Noah’s Flood

Story, whether factual or not, finds similarities in Babylonian myth.

The great flood was the deluge in which God destroyed all mankind (with the exception of Noah and his family) because of their evil deeds, as told in the book of Genesis (6:9-9:28). The mythical nature of the flood narrative has often been noted, especially in the account of the animals coming in two by two into Noah’s Ark, which is not a huge ship but a comparatively small, box-like structure. Moreover, parallels to the flood story are found in ancient Babylonian myths, especially in the Gilgamesh epic in which the gods decide to destroy mankind because people are disturbing them by making too much noise!

Orthodox Judaism, stressing that the whole of the Pentateuch (the Five Books of Moses) is the very word of God, accepts the narrative as factually true in all its details; although Chief Rabbi J. H. Hertz is prepared to admit that the Pentateuchal narrative is paralleled in the Babylonian myth. Hertz’s view is that the narrative is factual. There really was a flood of universal proportions and Noah is a historical figure, both the Babylonian myth and the Genesis narrative being no more than different versions of the same facts.

Even on the critical view that the Genesis narrative is mythical and that there is more than one account combined in the present form of the narrative, the critics readily note the vast difference between the monotheistic account of the Torah and the polytheistic Babylonian account. In the Babylonian myth, for instance, Ut-Napishtim, the Babylonian Noah, is saved by the god of whom he was a special favorite and he himself eventually became a god, unlike in the biblical account in which Noah is a righteous man, saved because of his righteousness.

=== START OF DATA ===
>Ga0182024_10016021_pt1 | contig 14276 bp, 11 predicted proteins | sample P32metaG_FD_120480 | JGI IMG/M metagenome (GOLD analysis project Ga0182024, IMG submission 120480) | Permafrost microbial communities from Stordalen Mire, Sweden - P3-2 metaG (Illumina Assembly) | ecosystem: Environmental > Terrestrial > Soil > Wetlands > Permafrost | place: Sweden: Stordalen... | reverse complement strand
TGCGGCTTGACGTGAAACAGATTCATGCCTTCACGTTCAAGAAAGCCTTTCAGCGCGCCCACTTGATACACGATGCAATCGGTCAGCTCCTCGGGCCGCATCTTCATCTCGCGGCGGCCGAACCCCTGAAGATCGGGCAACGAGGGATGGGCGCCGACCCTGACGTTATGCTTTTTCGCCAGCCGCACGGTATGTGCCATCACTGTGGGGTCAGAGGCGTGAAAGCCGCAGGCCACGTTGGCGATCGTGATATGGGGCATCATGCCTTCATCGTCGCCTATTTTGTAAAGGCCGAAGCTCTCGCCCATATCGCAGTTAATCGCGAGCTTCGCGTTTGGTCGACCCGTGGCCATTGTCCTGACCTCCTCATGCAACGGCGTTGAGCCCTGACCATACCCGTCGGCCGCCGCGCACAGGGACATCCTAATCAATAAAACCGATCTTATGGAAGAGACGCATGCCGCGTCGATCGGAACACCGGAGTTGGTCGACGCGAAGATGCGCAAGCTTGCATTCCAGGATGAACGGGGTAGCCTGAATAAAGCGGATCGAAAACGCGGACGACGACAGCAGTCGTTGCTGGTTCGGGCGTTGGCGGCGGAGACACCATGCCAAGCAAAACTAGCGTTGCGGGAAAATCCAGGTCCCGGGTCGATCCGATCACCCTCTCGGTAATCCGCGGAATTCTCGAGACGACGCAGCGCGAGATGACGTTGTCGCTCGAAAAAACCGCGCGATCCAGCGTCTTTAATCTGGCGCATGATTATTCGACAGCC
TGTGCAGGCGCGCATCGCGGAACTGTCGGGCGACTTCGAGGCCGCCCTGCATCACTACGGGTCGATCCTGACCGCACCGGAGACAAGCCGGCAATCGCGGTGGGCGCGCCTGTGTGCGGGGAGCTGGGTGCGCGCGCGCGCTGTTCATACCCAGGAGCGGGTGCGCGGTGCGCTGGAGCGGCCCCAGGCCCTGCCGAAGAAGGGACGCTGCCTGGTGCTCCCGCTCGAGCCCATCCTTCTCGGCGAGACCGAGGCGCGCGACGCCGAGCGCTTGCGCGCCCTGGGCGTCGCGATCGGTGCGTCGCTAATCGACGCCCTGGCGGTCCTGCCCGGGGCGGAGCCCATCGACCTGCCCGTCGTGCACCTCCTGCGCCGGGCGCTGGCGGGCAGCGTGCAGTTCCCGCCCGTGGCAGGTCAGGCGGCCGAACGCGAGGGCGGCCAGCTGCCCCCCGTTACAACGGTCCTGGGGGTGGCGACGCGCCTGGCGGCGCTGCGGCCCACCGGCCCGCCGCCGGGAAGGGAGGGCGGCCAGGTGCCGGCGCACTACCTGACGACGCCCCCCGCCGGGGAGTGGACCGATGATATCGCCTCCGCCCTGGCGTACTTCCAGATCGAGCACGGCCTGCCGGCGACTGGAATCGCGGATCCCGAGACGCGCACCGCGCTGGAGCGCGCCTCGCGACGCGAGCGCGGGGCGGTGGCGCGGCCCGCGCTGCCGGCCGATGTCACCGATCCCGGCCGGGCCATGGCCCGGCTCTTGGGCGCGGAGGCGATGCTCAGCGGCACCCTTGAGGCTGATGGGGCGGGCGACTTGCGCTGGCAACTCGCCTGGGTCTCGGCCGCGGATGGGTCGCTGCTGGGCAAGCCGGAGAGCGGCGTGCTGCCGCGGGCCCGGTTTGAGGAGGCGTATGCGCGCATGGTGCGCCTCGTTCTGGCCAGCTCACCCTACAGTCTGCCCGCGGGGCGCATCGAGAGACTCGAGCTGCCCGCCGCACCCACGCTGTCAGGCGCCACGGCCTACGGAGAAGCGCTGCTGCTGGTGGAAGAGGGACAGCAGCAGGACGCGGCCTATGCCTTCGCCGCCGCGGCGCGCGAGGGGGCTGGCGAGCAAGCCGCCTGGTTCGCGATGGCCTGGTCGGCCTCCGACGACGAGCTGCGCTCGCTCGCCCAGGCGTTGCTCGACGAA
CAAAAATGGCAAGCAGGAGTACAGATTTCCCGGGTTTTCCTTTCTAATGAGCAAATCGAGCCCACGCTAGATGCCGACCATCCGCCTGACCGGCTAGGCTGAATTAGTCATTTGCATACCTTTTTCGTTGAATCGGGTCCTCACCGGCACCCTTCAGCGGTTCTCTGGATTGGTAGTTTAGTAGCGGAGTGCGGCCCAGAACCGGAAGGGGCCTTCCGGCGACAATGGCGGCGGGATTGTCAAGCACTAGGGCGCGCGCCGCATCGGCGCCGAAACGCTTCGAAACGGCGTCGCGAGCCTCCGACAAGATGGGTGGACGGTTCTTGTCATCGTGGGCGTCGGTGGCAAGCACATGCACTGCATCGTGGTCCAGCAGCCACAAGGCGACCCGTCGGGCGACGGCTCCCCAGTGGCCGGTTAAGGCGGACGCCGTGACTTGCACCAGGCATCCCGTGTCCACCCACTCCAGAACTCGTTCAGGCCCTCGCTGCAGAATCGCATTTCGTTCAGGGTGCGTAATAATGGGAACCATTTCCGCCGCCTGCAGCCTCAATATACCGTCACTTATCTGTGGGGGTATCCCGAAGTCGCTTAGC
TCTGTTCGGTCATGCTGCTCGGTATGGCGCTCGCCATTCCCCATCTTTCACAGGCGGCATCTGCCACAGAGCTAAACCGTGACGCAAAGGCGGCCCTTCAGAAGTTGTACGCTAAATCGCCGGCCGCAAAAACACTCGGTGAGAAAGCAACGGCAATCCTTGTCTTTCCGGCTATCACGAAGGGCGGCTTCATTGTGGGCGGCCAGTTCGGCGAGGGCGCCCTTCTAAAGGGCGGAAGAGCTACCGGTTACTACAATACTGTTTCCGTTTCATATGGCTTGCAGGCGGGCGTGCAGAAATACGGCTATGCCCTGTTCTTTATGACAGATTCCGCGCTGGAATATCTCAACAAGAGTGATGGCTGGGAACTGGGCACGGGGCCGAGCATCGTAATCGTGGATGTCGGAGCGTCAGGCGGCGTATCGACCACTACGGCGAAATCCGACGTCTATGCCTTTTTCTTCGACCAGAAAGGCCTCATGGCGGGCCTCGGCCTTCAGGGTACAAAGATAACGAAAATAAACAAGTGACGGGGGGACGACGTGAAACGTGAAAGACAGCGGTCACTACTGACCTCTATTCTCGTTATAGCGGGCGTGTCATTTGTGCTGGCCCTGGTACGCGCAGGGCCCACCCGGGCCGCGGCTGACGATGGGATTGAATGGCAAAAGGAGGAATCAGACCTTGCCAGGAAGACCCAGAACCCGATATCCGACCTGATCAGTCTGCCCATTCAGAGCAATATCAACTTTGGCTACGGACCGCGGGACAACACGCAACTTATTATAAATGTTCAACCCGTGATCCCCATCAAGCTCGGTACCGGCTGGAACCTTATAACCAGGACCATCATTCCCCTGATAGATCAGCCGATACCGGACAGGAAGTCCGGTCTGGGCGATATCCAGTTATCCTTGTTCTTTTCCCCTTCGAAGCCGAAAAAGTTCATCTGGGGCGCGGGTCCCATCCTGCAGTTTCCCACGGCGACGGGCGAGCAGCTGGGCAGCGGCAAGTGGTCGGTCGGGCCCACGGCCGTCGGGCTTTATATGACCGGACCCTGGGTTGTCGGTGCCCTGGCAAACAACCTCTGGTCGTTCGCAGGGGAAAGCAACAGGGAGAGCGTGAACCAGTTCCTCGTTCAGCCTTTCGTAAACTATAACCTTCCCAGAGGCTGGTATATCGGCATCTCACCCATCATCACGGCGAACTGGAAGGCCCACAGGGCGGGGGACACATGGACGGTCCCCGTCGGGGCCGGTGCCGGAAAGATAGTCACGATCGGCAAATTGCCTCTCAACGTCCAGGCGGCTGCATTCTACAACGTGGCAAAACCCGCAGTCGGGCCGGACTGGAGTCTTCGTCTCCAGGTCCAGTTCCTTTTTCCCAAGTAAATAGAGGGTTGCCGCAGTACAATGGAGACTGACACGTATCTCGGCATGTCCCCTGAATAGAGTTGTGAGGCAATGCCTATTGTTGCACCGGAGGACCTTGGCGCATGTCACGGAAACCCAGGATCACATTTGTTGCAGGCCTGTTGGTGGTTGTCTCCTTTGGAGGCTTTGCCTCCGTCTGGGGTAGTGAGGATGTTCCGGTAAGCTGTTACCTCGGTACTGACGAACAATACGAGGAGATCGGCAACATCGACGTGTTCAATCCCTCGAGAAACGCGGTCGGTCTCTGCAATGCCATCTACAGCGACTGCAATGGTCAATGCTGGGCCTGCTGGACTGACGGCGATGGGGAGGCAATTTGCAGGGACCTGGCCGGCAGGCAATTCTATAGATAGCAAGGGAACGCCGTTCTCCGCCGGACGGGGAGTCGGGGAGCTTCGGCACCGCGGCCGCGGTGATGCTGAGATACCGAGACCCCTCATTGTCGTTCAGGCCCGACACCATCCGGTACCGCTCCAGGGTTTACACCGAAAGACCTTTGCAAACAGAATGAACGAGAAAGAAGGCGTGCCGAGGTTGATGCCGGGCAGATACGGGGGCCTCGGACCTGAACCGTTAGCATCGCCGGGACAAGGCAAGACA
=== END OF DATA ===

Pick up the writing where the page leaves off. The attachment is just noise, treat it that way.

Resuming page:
On this view, the biblical authors used the ancient myth to create a myth of their own, but one infused with moral concern in the monotheistic vein. Many modern Jewish scholars and thinkers, while acknowledging the mythical elements in the Genesis narrative and its indebtedness to the Babylonian epic, maintain that the narrative is in part at least factual, although, naturally, it is impossible to determine how much is history and how much legend.

Beyond the particular problem of the Flood, the whole discussion centers on the question of the degree to which the Bible conveys infallible information on all matters, and this questions turns on how the traditional doctrine “the Torah is from heaven” is to be understood.

Reprinted from The Jewish Religion: A Companion, published by Oxford University Press.

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